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Publishing Magnate Robert Maxwell Found Dead in Atlantic

November 6, 1991 GMT

TENERIFE, Canary Islands (AP) _ Robert Maxwell, the flamboyant billionaire publisher, was found dead Tuesday. His nude body was recovered from waters off the Canary Islands hours after he disappeared from his yacht.

The 68-year-old Maxwell was thought to have drowned swimming or fallen off the 180-foot luxury craft.

Spanish radio, which reported that the body was found unclothed, said an autopsy would be conducted Wednesday. The body showed no sign of violence, it said.

Death ended the reign of a contentious press baron who battled unions, barked out orders in eight languages and bullied editors as he built a $2 billion media empire.

In the last chapter of his career, Maxwell was accused by an investigative journalist of having close links with the Israeli secret service Mossad, a charge he heatedly denied.

The Czechoslovak-born Maxwell, who escaped the Holocaust and emigrated to Britain in 1940, personally ran his publishing empire, often making minute-to- minute decisions. His death raised questions about the future of his debt- burdened holdings, which include New York’s Daily News.

Maxwell’s sons took over the businesses Tuesday.

″He was larger than life,″ said British Conservative Party lawmaker Anthony Beaumont-Dark. ″He was the Citizen Kane of his time. If you wrote a film about his life it would be rejected as unrealistic.″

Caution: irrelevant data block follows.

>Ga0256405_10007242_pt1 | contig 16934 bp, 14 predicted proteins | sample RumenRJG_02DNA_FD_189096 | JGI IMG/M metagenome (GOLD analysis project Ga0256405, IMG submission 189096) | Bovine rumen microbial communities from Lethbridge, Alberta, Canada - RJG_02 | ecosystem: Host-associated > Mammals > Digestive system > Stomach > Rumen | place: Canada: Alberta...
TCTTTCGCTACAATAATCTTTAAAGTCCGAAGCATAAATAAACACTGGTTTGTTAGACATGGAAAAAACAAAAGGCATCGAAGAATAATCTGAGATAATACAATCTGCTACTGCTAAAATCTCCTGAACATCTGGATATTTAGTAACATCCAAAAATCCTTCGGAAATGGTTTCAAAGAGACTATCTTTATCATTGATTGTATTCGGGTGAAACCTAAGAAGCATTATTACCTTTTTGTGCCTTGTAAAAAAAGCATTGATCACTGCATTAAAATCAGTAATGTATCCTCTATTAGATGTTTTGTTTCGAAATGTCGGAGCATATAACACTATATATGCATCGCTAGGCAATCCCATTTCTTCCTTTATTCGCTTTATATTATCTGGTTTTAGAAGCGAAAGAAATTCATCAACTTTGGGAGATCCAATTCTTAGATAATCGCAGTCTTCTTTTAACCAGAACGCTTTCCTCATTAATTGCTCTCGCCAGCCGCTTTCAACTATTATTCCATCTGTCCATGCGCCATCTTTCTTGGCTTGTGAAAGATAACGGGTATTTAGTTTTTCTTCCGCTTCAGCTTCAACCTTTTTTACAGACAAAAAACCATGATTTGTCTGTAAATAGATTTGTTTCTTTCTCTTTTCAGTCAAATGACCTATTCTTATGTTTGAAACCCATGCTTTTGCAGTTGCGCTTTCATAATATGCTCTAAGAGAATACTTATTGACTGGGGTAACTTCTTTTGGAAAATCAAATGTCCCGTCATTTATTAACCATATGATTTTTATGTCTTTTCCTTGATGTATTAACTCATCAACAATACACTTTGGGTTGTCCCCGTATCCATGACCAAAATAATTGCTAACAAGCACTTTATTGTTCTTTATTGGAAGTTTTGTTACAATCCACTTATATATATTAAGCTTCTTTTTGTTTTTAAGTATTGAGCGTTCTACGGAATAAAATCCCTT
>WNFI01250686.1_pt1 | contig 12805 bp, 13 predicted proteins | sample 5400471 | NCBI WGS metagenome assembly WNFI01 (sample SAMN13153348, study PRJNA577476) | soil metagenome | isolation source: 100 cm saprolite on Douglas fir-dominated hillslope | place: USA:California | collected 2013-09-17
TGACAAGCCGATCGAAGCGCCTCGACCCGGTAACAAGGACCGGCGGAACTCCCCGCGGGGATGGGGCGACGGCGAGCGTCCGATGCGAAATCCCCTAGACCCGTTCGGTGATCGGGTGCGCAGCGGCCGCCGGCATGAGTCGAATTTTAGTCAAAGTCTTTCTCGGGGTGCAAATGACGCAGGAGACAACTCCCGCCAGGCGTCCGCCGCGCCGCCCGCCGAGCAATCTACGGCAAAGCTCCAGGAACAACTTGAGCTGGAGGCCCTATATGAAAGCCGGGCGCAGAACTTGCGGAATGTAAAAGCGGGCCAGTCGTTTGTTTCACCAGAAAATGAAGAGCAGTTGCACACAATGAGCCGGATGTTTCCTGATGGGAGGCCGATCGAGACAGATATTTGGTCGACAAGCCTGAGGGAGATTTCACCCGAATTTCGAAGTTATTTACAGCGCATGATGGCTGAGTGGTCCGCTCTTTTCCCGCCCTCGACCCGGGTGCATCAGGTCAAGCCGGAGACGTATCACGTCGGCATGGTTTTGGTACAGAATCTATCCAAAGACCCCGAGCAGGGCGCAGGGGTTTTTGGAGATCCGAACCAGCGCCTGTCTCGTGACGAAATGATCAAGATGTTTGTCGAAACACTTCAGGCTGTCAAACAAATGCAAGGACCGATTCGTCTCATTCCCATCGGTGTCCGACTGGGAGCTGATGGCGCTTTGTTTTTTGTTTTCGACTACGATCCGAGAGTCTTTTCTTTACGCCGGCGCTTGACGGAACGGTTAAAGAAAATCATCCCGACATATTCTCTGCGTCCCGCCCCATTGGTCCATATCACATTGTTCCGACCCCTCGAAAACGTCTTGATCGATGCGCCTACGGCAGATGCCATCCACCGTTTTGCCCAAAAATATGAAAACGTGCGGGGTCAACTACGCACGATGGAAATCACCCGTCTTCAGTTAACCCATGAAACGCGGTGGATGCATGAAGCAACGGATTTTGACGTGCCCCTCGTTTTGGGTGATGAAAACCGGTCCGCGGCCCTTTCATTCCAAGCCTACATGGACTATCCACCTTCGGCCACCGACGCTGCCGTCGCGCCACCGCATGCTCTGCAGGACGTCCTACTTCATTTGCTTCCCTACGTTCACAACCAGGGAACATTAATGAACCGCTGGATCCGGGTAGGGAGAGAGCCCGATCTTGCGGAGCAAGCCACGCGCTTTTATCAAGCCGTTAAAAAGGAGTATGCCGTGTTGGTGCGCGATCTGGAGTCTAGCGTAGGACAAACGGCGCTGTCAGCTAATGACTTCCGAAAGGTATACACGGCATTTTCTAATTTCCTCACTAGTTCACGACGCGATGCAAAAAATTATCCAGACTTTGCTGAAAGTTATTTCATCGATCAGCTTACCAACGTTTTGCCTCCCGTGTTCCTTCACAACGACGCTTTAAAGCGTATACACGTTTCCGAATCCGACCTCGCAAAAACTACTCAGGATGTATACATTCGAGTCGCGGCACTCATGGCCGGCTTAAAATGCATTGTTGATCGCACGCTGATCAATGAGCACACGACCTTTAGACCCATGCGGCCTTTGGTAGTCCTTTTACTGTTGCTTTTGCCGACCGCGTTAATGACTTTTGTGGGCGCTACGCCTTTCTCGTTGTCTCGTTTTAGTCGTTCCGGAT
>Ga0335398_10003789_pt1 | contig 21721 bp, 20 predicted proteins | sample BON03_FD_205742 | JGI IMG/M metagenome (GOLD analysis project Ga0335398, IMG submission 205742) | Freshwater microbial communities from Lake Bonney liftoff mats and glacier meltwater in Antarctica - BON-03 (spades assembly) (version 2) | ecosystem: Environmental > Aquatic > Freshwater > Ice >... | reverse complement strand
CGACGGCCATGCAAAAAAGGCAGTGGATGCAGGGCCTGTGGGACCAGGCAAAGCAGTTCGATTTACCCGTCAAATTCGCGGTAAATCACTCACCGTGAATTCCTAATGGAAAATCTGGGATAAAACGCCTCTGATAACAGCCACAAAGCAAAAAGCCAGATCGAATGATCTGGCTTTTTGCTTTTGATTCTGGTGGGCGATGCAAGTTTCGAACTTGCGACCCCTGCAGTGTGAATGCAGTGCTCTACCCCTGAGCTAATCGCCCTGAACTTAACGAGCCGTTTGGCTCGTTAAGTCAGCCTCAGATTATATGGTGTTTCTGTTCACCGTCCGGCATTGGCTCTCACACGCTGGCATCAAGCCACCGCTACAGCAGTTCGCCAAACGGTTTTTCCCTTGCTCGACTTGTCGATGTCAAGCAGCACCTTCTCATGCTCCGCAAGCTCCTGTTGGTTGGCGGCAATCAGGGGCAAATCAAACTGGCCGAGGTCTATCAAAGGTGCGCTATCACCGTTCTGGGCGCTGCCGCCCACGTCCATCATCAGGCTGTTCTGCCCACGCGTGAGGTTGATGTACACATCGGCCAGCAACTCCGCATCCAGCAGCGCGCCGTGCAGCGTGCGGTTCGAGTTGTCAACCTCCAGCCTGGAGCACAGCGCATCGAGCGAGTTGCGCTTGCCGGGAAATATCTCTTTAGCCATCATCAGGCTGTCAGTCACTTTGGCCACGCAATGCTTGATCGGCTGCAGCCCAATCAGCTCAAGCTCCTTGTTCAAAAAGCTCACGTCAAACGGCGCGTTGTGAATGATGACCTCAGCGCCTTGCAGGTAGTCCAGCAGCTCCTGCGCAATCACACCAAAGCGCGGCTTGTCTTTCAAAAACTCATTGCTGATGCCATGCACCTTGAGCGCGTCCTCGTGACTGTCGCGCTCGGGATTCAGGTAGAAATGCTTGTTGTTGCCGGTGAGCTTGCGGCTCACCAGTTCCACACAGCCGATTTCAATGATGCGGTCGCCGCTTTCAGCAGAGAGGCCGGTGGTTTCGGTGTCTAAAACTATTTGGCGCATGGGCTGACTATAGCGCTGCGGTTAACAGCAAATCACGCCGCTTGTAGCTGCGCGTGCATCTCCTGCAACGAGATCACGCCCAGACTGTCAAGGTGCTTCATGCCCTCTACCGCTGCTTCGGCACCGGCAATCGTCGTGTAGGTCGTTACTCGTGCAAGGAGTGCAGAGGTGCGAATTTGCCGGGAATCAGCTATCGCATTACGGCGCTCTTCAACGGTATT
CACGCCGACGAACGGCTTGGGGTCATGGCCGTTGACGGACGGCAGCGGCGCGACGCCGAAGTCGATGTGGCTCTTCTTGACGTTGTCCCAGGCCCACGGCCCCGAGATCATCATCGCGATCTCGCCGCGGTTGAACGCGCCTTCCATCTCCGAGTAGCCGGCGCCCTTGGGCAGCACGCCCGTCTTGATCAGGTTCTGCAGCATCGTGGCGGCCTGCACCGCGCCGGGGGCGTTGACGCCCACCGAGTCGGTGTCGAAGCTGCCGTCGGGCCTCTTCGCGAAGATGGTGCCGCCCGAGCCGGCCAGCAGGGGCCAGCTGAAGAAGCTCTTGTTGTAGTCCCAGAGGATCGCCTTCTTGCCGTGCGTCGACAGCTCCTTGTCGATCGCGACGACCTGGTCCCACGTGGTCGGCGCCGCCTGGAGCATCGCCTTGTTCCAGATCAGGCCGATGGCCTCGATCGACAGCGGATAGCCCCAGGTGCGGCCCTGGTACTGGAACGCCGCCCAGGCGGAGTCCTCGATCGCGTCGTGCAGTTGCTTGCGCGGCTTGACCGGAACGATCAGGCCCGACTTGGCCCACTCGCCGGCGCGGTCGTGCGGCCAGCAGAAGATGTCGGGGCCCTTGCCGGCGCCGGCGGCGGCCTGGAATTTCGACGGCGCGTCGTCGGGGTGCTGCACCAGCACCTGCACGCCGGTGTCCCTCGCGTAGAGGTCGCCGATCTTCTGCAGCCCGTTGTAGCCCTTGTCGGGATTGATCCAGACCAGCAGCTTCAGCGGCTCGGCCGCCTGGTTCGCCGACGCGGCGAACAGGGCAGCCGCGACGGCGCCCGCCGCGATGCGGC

British Prime Minister John Major called Maxwell ″a great character who will be missed.″

″Maxwell was a passionate friend of Israel and we are sorry about this heavy tragedy,″ Israeli Prime Minister Yitzhak Shamir said. ″God bless his memory.″

His body was found 20 miles northwest of Grand Canary Island and taken by helicopter to Gando air base, then to a morgue in Las Palmas, where it was identified by Maxwell’s wife, Elizabeth, and their son, Phillip.

Campbell Livingstone, the British vice-consul in the Canary Islands, said the two were somber but calm. He said he heard Mrs. Maxwell say ″something to the effect that her husband was a colossus in life and a colossus in death.″

Javier Herce of the Spanish merchant marine, citing police, said captain Gus Rankin reported that Maxwell was last seen by the crew at 4:45 a.m. (11:45 p.m. EST), and didn’t answer a knock on his cabin door at 9 a.m.

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At 12:45 p.m., after Maxwell failed to answer a business call and the crew discovered he was not on board, Rankin radioed a distress call, Cano said. Six hours later, the body was found.

The yacht Lady Ghislaine had been sailing from Santa Cruz de Tenerife to Grand Canary, said Cano, and it later berthed at Los Cristianos on the southwestern coast of Tenerife island, which is west of Grand Canary.

The Financial Times quotes Robert Pirie, president of Rothschild Inc. and Maxwell’s principal investment banker, as saying, ″Bob used to go swimming all the time without telling anybody.

″He would just go down the ramp and take a swim and it used to scare the hell out of his crew. I think he probably just went for a swim.″

In London, Charles Wilson, director of Maxwell’s Mirror Group Newspapers, said there had been no suggestion of foul play. ″We can only assume that Mr. Maxwell slipped and fell overboard,″ he said.

Weather officials said the skies were clear and seas calm at the time of Maxwell’s disappearance.